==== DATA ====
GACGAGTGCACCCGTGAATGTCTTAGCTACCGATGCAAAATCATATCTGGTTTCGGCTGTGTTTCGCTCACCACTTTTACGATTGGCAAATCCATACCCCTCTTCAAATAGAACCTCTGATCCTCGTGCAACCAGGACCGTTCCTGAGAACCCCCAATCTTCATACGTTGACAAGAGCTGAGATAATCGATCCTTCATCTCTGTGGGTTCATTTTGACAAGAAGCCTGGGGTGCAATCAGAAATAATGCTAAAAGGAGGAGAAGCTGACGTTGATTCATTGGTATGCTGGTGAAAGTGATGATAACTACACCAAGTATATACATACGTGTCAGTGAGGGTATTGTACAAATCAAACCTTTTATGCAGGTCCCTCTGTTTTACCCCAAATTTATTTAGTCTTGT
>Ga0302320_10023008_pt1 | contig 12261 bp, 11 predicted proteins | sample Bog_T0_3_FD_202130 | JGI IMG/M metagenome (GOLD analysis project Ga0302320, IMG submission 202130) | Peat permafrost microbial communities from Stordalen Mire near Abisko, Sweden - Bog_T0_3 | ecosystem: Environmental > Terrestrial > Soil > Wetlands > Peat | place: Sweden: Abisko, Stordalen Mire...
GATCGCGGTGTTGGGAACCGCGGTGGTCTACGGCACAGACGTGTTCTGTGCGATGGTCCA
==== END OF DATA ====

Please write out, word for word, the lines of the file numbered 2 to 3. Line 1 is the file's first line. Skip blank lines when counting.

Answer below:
>Ga0302320_10023008_pt1 | contig 12261 bp, 11 predicted proteins | sample Bog_T0_3_FD_202130 | JGI IMG/M metagenome (GOLD analysis project Ga0302320, IMG submission 202130) | Peat permafrost microbial communities from Stordalen Mire near Abisko, Sweden - Bog_T0_3 | ecosystem: Environmental > Terrestrial > Soil > Wetlands > Peat | place: Sweden: Abisko, Stordalen Mire...
GATCGCGGTGTTGGGAACCGCGGTGGTCTACGGCACAGACGTGTTCTGTGCGATGGTCCA